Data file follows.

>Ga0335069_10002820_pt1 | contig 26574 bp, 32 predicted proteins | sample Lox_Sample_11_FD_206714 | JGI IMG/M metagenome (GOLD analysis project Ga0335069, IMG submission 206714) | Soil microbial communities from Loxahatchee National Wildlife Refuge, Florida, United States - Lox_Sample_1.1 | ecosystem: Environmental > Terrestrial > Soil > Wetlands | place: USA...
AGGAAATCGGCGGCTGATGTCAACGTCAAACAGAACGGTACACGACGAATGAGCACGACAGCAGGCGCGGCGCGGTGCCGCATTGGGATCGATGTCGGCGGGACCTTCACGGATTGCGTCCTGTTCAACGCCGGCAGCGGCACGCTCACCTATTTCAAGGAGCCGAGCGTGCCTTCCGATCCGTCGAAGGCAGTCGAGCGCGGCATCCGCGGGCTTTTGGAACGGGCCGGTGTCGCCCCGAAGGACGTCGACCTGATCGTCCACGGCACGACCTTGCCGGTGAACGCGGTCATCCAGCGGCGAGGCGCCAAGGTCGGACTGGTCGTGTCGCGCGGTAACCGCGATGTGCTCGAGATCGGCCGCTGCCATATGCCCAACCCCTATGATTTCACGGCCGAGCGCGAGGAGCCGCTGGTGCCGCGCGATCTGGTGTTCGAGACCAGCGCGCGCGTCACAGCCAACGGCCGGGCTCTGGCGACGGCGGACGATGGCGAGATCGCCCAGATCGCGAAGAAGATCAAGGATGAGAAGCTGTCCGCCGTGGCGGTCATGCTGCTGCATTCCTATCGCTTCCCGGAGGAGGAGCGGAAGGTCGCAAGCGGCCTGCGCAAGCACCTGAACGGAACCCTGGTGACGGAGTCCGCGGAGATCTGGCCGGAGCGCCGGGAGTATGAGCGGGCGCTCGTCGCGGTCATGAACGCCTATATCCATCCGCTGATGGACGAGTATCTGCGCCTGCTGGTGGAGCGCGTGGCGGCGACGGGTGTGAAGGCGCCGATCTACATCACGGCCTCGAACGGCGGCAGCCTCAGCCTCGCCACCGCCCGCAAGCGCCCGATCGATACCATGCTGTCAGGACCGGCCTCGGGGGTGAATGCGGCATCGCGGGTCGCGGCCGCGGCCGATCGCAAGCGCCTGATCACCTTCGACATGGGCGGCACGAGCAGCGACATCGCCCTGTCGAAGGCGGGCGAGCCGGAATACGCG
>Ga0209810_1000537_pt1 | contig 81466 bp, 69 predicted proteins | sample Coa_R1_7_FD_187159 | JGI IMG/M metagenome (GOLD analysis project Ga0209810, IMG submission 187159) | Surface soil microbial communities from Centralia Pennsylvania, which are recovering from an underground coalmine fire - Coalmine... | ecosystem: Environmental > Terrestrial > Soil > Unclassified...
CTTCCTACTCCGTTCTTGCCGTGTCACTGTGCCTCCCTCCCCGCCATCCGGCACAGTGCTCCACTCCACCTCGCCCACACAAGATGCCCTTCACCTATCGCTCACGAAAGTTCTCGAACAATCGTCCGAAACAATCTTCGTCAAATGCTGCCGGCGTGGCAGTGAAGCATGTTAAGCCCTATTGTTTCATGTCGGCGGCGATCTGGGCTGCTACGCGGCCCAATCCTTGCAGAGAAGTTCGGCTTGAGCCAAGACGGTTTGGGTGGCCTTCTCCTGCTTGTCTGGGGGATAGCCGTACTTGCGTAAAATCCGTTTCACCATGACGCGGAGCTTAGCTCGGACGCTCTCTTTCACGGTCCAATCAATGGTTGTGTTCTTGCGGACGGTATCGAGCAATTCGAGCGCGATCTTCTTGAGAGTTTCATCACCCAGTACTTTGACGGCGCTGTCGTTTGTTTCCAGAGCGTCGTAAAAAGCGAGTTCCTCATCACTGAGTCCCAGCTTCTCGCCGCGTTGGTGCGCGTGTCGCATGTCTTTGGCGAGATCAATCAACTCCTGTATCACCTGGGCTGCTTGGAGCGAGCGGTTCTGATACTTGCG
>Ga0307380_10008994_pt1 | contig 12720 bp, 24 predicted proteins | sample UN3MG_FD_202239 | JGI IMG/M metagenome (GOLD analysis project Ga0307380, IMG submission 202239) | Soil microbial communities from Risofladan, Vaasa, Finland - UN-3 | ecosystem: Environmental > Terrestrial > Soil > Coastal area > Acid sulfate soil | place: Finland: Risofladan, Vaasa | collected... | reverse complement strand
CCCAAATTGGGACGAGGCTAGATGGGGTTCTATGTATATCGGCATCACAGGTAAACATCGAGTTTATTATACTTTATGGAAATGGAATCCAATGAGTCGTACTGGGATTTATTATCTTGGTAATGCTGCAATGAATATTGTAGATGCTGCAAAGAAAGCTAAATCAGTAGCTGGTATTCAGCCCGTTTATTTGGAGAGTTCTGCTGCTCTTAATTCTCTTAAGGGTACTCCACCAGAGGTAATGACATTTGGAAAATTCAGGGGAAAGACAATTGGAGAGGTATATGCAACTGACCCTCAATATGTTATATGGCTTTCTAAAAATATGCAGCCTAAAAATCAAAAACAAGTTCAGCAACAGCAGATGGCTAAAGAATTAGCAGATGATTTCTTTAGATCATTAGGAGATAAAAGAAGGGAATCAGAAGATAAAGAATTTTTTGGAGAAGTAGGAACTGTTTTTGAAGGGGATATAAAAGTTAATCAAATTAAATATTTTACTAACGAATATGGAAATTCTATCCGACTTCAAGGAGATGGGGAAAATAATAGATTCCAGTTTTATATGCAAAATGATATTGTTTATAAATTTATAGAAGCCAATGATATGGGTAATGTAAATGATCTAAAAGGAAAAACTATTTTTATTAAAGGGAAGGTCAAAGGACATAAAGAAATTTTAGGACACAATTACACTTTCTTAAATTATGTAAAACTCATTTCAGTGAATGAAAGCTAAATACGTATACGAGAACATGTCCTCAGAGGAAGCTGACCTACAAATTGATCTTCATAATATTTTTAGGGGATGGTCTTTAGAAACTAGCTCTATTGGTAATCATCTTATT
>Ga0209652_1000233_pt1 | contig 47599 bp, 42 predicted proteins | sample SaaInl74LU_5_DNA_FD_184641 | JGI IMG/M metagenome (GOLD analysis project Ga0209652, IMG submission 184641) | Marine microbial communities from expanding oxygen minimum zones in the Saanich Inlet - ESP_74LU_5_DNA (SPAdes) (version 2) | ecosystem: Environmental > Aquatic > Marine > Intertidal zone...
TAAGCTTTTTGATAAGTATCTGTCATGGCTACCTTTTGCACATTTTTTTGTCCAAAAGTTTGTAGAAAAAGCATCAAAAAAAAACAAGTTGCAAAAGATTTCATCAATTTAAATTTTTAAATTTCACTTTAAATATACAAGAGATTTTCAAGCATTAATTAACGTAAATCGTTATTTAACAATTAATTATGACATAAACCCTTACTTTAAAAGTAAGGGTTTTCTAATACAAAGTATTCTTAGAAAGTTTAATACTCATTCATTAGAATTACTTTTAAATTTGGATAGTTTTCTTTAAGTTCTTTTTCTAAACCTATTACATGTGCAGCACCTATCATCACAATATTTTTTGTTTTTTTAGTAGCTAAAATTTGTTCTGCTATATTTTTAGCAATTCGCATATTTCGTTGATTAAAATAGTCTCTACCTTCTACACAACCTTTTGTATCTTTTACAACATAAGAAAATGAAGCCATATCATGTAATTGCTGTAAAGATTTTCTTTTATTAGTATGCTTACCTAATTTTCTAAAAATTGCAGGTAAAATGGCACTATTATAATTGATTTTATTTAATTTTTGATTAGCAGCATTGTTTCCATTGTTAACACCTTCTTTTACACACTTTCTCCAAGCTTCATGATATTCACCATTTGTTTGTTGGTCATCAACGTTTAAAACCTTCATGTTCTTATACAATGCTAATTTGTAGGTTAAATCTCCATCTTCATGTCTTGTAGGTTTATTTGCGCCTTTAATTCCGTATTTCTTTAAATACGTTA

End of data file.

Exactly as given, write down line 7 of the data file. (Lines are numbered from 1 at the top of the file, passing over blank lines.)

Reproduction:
>Ga0209652_1000233_pt1 | contig 47599 bp, 42 predicted proteins | sample SaaInl74LU_5_DNA_FD_184641 | JGI IMG/M metagenome (GOLD analysis project Ga0209652, IMG submission 184641) | Marine microbial communities from expanding oxygen minimum zones in the Saanich Inlet - ESP_74LU_5_DNA (SPAdes) (version 2) | ecosystem: Environmental > Aquatic > Marine > Intertidal zone...